https://personal.vanguard.com/us/fun...tExt=INT#tab=2
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Bond Funds in Retirement
Old 09-13-2015, 03:35 PM   #55
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Bond Funds in Retirement

I really don't like bad mouthing CFPs but geez 1%? That's a lot of money. Let's say you do well and the last 5 years before retirement you have a million dollar portfolio. (Yeah sounds like a lot of money but there are many people who have it.) that 1% will be $10,000 a year for 5 years or $50 large! (Sorry got into my James Cagney I mean Thousand) not count the Vig (ops did it again - I mean interest).

Me I'd rather have that money for the wife I'm sure she will out live me by many years (only the good die young). What I suggest you do is Google transparent investing - "the whole story". Read it and every thing you can on index funds and low cost investing. Warren buffets letter to the shareholders are also excellent reading as well.

A CFP takes a broad based exam but it doesn't mean he or she is a prudent investor.

I want you to watch Wall Street, the Boiler Room, and the wolf of Wall Street then fire him or her and take the advice offered on vanguard funds.. If you are really angry for 25 large I can make the CFP have an accident (just kidding, I really need to avoid those Cagney movies)

If you must use a CFP (I wouldn't) get one that charges by the hour. If they try to sell you anything fire them immediately and run away!

Corny jokes prudent advice
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Old 09-13-2015, 04:02 PM   #56
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A good, and short, book that gives a good foundation in managing your investments is "The Investment Answer" by Daniel C. Goldie and Gordon S. Murray. You can get it on Amazon. It's a quick read and, by giving you solid background on investing in an organized fashion, would prep you to go through the many good recommendations already put forth in this thread and apply them to your situation. Don't be rushed into making these big investment decisions until you are ready and feel comfortable with the path you are taking. A little study may help you feel much more confident in your choices.
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Old 09-13-2015, 04:16 PM   #57
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If you don't feel comfortable with DIY and must have some handholding when it comes to managing your investments, consider Vanguard Personal Advisor services. They're more expensive than DIY (0.30% AUM) but probably a far better option than the CFPs you've had so far.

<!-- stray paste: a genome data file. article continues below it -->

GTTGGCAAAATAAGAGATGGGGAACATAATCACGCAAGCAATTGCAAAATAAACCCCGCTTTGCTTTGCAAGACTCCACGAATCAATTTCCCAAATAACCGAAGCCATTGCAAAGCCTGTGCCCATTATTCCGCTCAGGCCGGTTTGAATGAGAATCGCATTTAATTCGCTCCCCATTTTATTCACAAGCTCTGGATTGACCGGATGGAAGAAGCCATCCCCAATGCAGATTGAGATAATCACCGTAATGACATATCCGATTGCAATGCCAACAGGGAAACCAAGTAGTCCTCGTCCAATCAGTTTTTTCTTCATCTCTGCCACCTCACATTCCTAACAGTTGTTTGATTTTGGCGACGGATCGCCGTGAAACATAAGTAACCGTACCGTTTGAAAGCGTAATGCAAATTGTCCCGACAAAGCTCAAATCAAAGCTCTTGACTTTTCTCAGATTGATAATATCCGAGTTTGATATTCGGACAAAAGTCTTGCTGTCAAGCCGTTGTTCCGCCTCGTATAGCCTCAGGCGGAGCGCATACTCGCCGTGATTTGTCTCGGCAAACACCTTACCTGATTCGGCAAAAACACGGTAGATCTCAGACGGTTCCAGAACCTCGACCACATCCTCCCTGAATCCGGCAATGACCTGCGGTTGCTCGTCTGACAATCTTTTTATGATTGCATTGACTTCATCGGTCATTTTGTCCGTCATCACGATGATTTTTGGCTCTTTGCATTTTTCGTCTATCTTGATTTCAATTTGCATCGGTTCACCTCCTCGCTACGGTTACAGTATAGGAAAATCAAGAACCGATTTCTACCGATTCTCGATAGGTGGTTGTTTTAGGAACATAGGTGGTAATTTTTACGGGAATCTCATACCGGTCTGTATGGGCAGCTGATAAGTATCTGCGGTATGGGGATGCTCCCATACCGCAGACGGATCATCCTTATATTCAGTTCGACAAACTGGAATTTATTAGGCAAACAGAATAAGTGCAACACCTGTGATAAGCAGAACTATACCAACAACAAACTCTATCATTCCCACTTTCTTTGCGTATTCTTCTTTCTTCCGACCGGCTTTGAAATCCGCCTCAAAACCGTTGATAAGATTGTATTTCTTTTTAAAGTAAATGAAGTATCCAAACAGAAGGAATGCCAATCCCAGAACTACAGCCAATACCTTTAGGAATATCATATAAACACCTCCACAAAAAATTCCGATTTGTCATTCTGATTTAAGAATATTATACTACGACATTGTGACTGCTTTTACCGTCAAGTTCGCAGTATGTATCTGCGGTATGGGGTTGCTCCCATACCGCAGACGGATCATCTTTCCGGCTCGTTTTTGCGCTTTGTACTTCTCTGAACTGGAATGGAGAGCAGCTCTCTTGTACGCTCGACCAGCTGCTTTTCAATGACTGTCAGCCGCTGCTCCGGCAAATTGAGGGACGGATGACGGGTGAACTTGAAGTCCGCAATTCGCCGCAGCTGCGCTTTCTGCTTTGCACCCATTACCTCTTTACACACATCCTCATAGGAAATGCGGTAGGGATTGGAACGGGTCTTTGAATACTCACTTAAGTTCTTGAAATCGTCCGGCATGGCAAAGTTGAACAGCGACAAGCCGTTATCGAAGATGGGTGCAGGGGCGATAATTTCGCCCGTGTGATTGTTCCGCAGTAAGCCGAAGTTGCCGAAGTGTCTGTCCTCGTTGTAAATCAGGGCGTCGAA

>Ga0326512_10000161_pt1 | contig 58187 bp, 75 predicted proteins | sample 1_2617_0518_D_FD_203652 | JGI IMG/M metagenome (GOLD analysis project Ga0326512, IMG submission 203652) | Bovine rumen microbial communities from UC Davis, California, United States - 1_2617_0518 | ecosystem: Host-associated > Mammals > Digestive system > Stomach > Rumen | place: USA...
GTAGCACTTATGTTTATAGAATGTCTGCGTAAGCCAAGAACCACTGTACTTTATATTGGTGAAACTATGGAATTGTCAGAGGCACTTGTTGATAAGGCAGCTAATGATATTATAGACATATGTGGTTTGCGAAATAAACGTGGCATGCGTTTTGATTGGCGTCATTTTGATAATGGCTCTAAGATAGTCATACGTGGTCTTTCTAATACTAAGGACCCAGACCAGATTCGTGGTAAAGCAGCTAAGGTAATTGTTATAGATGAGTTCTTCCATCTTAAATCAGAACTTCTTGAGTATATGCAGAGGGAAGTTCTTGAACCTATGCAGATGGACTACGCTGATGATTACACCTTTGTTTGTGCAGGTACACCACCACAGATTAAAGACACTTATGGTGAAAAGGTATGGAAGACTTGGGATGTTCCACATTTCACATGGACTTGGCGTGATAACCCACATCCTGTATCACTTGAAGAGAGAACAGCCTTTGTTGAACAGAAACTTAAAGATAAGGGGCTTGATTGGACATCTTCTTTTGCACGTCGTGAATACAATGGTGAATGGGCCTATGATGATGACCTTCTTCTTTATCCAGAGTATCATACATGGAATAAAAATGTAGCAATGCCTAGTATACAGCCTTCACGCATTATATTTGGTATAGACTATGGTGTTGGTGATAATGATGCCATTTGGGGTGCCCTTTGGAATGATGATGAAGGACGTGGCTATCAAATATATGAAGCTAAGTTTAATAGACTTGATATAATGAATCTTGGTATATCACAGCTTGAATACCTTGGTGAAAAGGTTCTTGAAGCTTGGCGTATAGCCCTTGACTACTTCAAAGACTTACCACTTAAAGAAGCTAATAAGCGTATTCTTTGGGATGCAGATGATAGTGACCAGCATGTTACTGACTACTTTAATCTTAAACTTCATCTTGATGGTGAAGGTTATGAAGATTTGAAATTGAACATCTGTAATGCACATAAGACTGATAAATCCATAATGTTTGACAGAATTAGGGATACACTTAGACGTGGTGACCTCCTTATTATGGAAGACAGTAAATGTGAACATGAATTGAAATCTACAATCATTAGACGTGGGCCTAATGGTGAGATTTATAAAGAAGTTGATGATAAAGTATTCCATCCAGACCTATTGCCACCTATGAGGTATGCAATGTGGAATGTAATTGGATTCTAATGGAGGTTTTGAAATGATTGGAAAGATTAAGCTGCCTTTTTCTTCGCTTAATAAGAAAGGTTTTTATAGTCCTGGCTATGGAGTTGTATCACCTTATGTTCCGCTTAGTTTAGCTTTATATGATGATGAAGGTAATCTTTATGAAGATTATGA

+1. The OP could do it herself after a bit of reading, probably save a lot of money, and be set up to easily maintain her accounts for the rest of her life. But if she just doesn't feel comfortable doing that, using Vanguard Personal Advisor Services has 3 major advantages over using her present "advisor":

1) The fee paid to the advisor will be 70% less. Every year.
2) The funds they'll recommend will be low in cost, saving her a good deal of additional money every year.
3) She'll won't have to fight to get her money away from her high-fee advisor if/when she decides she's getting taken advantage of. She'll already have accounts set up at Vanguard, her automatic transfers will be set up so she can see and change them whenever she wants, etc. It will be a smooth and simple transition to doing things on her own.

It can be difficult to find an advisor who bills by the hour and doesn't accept any money from the products sold to clients. This is especially true if one doesn't live in a major town. So, if the "assets under management" fee schedule is used, 0.3% is a lot better than 1.0%
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Old 09-13-2015, 04:39 PM   #58
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I don't think the question is whether the CFP is a charlatan or not, but rather does the added extra expense for his/her recommendations make sense. Clearly, as others have pointed out the mix is more complicated than necessary, but the fees add up to 1.65% of the portfolio, 1.70% if you exclude cash. How can this make sense when you can do it all for no more than 0.20%.

As others have pointed out before me. You have to educate yourself. It is your money, and no one cares more about your money than you. And once you know enough to be able to choose a CFP, then you don't need one.